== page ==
Take a second to think: where you would be if everything you ever wanted had turned out exactly right? Everything is constantly changing — go with it. Listen to your gut – research says that women have stronger instincts than men – own that!

Featured photo credit: Favim via Favim.com

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Last Updated on July 17, 2019

The Science of Setting Goals (And How It Affects Your Brain)

The Science of Setting Goals (And How It Affects Your Brain)

What happens in our heads when we set goals?

Apparently a lot more than you’d think.

Goal setting isn’t quite so simple as deciding on the things you’d like to accomplish and working towards them.

According to the research of psychologists, neurologists, and other scientists, setting a goal invests ourselves into the target as if we’d already accomplished it. That is, by setting something as a goal, however small or large, however near or far in the future, a part of our brain believes that desired outcome is an essential part of who we are – setting up the conditions that drive us to work towards the goals to fulfill the brain’s self-image.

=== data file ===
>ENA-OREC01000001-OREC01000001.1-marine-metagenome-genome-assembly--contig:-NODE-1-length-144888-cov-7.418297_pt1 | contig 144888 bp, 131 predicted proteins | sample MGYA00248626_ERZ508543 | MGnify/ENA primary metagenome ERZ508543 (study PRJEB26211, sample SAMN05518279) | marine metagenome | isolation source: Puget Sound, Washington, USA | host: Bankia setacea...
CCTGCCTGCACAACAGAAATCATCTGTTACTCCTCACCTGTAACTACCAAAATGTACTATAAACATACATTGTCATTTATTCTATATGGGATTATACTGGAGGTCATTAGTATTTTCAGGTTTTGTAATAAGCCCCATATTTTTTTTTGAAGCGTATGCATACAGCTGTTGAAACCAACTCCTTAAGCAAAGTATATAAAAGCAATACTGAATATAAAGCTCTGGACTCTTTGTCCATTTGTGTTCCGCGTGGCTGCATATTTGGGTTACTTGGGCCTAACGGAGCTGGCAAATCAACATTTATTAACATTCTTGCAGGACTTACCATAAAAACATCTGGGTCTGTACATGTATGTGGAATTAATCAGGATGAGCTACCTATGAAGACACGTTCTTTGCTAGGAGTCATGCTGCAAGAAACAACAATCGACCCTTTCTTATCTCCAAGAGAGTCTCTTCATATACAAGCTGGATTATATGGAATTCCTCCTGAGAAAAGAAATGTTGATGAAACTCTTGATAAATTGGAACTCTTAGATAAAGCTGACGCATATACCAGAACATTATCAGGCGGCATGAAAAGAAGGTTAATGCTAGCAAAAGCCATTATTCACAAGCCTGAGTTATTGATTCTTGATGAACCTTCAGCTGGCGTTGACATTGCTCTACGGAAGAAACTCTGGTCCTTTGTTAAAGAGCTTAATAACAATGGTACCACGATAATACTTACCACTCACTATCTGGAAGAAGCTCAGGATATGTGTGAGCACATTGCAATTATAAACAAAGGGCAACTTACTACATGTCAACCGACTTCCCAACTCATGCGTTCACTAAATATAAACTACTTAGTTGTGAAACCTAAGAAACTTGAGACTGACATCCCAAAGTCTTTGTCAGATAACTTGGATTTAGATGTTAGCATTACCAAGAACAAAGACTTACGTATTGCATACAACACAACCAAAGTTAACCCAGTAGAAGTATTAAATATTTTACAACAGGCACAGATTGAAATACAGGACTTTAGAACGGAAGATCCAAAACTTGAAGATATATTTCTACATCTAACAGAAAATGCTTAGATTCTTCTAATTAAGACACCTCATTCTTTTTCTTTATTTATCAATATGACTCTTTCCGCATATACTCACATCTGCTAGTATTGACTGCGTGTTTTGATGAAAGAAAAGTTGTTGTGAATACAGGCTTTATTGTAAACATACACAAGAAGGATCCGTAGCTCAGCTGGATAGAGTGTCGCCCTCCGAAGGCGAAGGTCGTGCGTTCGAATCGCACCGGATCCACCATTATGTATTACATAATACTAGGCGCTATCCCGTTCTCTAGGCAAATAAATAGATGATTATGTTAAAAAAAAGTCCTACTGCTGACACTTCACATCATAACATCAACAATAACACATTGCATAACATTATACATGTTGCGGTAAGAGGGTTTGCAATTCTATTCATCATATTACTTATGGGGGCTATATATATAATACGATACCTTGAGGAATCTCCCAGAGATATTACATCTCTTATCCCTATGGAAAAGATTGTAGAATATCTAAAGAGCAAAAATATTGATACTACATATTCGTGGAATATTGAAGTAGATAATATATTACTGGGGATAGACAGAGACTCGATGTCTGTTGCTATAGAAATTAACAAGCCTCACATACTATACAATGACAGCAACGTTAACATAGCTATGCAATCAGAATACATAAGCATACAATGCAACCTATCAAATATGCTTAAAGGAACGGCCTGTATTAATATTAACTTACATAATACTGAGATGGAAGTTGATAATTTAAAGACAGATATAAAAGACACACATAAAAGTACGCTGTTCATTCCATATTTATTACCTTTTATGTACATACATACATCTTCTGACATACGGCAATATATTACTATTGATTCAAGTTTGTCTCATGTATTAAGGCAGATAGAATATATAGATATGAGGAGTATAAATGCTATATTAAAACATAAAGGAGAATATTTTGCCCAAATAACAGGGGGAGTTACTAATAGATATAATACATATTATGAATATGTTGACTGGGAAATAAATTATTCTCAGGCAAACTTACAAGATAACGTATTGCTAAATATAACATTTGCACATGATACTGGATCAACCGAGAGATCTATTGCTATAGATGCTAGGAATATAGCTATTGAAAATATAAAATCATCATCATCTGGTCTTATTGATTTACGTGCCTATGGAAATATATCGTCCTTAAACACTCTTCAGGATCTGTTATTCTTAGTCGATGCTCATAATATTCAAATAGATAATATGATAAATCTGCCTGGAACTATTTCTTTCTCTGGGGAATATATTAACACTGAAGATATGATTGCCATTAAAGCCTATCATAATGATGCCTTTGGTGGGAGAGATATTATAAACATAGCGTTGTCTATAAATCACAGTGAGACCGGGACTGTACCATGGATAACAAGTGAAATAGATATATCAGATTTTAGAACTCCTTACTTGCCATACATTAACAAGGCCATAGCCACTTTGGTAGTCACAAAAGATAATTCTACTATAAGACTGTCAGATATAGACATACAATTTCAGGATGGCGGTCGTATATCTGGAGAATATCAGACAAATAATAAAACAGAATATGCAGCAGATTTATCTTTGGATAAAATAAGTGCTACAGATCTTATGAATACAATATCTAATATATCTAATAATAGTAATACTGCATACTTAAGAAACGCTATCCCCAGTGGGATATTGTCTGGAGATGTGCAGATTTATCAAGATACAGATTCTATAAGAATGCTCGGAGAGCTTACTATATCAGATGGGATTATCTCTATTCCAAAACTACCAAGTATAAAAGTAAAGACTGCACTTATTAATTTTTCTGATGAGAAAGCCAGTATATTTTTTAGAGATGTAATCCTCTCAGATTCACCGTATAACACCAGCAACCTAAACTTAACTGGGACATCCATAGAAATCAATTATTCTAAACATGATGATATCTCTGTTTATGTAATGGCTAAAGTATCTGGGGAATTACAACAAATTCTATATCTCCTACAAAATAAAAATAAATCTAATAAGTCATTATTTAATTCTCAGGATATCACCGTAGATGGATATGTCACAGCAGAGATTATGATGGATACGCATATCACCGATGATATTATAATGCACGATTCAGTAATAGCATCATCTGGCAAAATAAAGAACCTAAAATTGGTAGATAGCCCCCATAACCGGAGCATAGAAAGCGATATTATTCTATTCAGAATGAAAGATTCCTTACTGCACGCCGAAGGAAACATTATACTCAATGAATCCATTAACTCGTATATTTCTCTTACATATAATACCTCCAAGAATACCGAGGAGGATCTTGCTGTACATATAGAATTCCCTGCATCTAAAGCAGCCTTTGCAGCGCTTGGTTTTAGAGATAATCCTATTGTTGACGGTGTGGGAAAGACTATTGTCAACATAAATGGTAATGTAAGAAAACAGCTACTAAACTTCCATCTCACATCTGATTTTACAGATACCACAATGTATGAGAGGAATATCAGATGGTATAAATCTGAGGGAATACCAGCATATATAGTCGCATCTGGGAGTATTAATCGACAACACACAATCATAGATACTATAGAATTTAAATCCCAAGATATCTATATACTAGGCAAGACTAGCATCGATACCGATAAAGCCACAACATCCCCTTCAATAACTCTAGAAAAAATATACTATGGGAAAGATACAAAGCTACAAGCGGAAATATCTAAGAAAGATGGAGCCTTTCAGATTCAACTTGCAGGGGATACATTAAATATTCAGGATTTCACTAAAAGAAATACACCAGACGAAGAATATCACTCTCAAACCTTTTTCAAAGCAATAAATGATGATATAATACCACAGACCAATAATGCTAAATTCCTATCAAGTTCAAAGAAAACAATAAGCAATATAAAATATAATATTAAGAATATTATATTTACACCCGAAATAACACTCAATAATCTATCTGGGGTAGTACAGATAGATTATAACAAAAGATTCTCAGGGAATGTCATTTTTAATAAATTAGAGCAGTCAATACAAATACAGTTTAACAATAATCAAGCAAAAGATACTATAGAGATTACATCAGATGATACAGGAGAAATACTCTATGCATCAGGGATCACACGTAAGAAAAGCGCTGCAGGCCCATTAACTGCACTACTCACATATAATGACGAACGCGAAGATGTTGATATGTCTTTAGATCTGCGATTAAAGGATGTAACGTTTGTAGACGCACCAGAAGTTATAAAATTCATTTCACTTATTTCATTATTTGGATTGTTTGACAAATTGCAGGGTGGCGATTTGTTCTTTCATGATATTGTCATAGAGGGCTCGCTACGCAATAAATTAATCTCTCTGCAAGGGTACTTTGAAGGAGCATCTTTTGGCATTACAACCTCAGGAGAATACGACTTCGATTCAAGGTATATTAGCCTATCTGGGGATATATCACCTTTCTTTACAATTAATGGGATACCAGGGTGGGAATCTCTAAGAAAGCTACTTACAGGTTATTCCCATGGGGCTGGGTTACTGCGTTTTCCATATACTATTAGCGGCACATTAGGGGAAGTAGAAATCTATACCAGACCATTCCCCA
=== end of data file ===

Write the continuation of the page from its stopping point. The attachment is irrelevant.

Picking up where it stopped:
Apparently, the brain cannot distinguish between things we want and things we have. Neurologically, then, our brains treat the failure to achieve our goal the same way as it treats the loss of a valued possession. And up until the moment, the goal is achieved, we have failed to achieve it, setting up a constant tension that the brain seeks to resolve.

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Ideally, this tension is resolved by driving us towards accomplishment. In many cases, though, the brain simply responds to the loss, causing us to feel fear, anxiety, even anguish, depending on the value of the as-yet-unattained goal.

Love, Loss, Dopamine, and Our Dreams

The brains functions are carried out by a stew of chemicals called neurotransmitters. You’ve probably heard of serotonin, which plays a key role in our emotional life – most of the effective anti-depressant medications on the market are serotonin reuptake inhibitors, meaning they regulate serotonin levels in the brain leading to more stable moods.

Somewhat less well-known is another neurotransmitter, dopamine. Among other things, dopamine acts as a motivator, creating a sensation of pleasure when the brain is stimulated by achievement. Dopamine is also involved in maintaining attention – some forms of ADHD are linked to irregular responses to dopamine.[1]